The provincially mandated sunshine list revealing those public employees earning more than $100,000, show the University of Guelph had 175 employees on the list in 2002. In 2012, there were 788 employees on the list, a 350 per cent increase.

The same thing is occurring in the city administration where salaries and wages, plus soaring pension costs have created a financial crisis that will have long-range consequences, regardless of who takes over next October. A lot of the damage has been done.

Fixing it will take heroic action on the part of the next elected council. There is a sense of entitlement among many public employees that they deserve endless higher salaries and benefits. And it’s an epidemic that covers public servants across the province.

The Farbridge administration has already demonstrated how to milk the electorate in a variety of ways to fulfill their agenda.

This lame duck bunch, in the final year of its mandate, has abused the public trust and it’s time for them to go.

 

 

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The sad case of the failing fortunes of the Guelph Mercury

Posted February 5, 2014

It is a newspaper that has been around for a long time. Over the years, it has recorded the history of this city covering those events that affect the lives of its citizens.

But that was then and this is the harsh reality of today.

Running a daily newspaper has never been harder. Advertising revenues have tumbled as other media have consumed ever-growing portions of the advertising pool.

The Mercury’s decline started about six years ago when some six editorial staff were laid off.

Then the newspaper’s point of view swung from being in the centre of the political spectrum to the left, particularly following the 2006 civic election.  To many loyal readers, the change became more noticeable as Mayor Karen Farbridge took full control of city council. The result was a leftist agenda that witnessed increased debt and spending on major capital projects.

The changing coverage didn’t happen overnight. The paper’s credibility was challenged as reporting of city administration actions and policies were one-sided with little critical ballast to give balanced coverage.

It also witnessed a declining base of local adverting lineage. Most of that went to a sister publication, the twice-weekly Guelph Tribune.

Shoring up the two newspapers revenues were the advertising inserts that come in a great wad on Thursdays and Fridays.  Unfortunately, that business does not pay the bills.

This week, the Mercury announced it was laying off 36 employees and moving the production and printing operations to Hamilton.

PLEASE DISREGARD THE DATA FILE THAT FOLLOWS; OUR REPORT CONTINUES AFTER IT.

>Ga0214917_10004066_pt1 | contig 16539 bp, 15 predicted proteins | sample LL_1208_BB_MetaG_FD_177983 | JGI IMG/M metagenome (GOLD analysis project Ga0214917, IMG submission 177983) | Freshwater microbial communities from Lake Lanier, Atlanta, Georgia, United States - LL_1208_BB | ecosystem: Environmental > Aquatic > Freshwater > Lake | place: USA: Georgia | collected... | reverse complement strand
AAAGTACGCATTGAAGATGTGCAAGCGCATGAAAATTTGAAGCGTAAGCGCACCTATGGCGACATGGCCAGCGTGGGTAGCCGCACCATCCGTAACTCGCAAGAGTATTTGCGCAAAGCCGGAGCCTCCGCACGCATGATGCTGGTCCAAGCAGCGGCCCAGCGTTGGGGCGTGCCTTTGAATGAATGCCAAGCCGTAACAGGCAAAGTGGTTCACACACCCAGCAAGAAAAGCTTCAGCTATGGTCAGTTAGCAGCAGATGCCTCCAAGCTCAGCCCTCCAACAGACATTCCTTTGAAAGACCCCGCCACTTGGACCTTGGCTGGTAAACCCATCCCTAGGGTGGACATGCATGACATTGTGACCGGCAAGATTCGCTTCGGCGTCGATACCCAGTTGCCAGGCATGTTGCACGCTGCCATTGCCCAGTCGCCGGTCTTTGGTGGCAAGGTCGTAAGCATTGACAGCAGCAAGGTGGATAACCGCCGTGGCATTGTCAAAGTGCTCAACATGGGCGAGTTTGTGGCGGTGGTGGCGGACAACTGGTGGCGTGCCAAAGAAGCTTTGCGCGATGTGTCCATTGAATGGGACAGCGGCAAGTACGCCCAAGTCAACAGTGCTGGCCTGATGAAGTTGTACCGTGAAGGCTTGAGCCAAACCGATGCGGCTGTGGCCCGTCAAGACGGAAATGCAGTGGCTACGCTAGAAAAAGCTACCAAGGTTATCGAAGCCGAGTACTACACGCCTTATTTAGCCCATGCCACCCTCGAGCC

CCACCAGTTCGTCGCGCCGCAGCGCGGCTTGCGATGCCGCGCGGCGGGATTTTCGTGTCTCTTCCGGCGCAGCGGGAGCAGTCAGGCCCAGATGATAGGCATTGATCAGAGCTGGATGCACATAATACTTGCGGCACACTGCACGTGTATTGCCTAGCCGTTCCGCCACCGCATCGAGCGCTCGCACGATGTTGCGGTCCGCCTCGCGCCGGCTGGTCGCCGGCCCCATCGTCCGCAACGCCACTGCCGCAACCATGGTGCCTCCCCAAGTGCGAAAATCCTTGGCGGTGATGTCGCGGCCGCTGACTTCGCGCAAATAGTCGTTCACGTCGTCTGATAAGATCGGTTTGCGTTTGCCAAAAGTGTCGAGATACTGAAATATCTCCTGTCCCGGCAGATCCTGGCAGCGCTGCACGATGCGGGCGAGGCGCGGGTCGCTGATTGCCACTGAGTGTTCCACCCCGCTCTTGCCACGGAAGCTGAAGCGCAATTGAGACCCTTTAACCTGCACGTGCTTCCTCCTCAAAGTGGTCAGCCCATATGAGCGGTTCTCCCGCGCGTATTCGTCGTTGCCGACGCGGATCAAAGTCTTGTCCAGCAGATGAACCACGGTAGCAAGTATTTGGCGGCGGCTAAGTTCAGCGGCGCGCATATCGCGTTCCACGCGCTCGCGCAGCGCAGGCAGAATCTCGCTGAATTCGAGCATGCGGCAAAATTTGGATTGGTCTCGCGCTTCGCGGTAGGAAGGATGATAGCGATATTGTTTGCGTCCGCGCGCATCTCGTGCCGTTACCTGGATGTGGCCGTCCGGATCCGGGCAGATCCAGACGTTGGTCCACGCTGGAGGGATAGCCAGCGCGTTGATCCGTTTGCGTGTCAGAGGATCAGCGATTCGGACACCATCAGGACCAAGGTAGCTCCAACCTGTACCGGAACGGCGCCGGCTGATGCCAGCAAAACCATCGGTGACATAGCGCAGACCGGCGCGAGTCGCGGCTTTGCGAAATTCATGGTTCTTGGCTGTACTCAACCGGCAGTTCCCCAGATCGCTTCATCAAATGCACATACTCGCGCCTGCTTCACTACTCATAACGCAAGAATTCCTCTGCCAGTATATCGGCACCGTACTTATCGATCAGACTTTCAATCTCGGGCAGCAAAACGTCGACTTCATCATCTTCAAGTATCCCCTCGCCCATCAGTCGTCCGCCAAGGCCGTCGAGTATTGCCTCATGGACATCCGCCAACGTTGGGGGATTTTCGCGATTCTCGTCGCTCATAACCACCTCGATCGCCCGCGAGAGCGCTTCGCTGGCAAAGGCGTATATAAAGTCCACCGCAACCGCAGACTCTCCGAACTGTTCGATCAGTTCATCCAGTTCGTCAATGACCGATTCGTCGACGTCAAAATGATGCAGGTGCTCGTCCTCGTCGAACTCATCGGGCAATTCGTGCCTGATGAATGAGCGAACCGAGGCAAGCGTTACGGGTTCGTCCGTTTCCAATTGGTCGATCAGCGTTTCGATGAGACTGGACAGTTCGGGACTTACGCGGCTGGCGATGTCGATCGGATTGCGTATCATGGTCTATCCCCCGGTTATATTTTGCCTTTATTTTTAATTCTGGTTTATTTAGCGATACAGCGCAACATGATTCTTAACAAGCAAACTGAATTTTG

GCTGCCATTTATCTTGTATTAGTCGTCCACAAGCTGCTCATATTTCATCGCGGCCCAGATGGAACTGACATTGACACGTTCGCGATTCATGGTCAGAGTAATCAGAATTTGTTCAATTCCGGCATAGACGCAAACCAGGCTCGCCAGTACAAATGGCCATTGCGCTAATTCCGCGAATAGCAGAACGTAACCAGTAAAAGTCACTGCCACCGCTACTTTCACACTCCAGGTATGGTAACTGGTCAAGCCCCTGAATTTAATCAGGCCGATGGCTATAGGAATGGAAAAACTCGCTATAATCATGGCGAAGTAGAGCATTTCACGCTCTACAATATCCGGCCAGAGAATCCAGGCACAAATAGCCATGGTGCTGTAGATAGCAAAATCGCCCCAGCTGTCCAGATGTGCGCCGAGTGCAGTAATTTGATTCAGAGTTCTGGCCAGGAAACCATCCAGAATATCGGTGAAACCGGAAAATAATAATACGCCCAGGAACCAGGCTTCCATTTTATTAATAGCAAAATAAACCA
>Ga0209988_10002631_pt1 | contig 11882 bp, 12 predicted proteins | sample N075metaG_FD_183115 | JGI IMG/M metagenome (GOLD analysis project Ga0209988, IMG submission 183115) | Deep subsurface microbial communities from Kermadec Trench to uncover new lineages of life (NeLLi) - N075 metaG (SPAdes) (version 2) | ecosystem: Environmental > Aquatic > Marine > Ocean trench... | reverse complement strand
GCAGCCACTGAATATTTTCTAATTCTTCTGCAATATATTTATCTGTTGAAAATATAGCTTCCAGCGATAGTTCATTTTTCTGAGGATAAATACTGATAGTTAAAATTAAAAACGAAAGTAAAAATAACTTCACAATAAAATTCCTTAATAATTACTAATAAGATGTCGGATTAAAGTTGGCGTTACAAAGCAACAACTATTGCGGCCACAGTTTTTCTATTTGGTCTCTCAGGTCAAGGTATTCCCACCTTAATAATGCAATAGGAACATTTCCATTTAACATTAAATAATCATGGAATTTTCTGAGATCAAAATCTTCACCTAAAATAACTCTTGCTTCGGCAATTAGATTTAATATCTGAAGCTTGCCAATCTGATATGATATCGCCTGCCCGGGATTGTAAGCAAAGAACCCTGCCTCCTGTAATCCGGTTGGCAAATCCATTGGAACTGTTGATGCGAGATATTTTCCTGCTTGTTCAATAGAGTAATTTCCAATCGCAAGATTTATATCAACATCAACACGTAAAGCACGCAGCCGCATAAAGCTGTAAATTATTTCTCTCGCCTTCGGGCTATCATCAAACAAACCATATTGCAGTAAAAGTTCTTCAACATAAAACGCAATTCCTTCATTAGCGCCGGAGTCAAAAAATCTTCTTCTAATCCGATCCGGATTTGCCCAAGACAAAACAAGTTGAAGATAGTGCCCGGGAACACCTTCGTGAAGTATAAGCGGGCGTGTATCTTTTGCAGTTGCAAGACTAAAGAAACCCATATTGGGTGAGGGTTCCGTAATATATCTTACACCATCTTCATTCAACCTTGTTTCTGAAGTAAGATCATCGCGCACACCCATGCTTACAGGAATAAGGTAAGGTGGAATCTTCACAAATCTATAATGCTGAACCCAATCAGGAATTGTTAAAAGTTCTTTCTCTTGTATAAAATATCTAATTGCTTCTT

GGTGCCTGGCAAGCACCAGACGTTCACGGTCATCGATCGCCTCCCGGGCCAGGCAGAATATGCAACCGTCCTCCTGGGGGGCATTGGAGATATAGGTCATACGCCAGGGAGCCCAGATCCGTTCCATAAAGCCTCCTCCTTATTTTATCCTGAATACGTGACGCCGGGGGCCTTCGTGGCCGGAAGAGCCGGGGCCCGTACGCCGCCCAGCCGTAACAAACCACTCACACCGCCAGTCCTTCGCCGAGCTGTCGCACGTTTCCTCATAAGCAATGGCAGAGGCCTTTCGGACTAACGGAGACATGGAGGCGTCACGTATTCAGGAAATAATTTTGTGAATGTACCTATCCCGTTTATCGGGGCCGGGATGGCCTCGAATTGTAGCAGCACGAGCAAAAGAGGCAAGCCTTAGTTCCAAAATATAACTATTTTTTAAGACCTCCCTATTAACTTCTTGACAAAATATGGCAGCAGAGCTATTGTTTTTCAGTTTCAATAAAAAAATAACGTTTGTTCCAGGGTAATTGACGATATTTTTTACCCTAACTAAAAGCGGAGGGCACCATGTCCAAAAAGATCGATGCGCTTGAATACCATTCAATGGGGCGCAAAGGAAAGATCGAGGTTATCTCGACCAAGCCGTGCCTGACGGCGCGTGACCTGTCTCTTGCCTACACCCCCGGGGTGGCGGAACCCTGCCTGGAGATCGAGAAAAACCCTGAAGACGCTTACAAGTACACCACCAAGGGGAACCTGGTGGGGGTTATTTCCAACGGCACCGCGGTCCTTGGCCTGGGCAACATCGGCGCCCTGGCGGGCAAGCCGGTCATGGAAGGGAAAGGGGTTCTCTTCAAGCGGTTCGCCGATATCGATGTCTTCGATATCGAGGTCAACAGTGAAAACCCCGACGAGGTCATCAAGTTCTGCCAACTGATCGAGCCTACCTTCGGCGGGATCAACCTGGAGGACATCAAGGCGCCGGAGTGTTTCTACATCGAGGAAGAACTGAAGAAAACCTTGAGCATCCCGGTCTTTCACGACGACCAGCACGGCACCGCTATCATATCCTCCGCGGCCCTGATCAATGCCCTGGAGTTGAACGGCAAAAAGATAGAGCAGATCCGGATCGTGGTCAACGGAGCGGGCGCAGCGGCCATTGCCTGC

What remains is a corporal’s guard of editorial and advertising staff to produce the paper six days a week.

It is only a matter of time before the Mercury building on Macdonnell Street will be put on the market. The next step will be opening a modest store-front that will house the remaining staff.

The present property is valuable and could turn out to be the greatest asset of the Mercury, or should we say MetroLand Publishing, the owners of the newspaper.

The sad part is that Guelph will eventually lose its daily newspaper.  The blame however must be laid on a management, chiefly located in Kitchener that failed to conduct a fair and equitable editorial policy and allowed its local ad base to shrink.

Guelph deserved better.

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BIN AUDIT – A citizen’s review of the automated bin collection system

Posted February 3, 2014

Having been subjected to the three-bin waste system for more than two months, here is a review of the system.

BIN SLOWER – The cycle time from garbage truck wheels stopped to wheels rolling, as the 2 bins (1 green & 1 blue or grey) are hoisted, contents dumped into the truck, and empty bins placed back on the ground, is twice that of the former manual method.

Not the great efficiency gain touted by the waste mismanagement brain trust.  Considering the amount that was picked up weekly in blue bags is now picked up every 2nd week via the blue bins, the garbage trucks will fill up twice as fast and have to make a run to dump the contents twice as often. Maybe that explains why in various areas of the city I have seen two bin handling trucks on blue box days on the same street.

BIN AWFUL – Again, it is less efficient than the bag system.         .

During the snowy weather the lids of all bins are left open after being placed back on the ground. The consequence is that snow accumulates in the bins.   When room temperature material, be it compostables, recyclables, or garbage, is placed in the bins, the snow melts and then freezes bin contents to the bottom of the bin.

BIN HELP! – Whether this open lid condition is due to a poor bin handling mechanical system design and operation or operator shortcoming, it should be investigated and corrected.

To work around this snow problem, I sweep out the bins prior to putting them back in the garage.  Repeated city paid notices published in the Tribune, advises people not to cram stuff into the bins as it will not empty completely. This band-aid policy indicates a lack of measurement of the quantity of bagged waste that was previously being set out each week in the requisite bin sizes.

BIN COSTLY – The cost the citizens of Guelph will have to pay because the waste mismanagement honchos could not grasp operational flow and cycle time concepts will result in costing well beyond the $54 million capital costs.

BIN THERE – The operating inefficiencies are the legacy of the current numerically illiterate Guelph council and civic administration.

Glen N. Tolhurst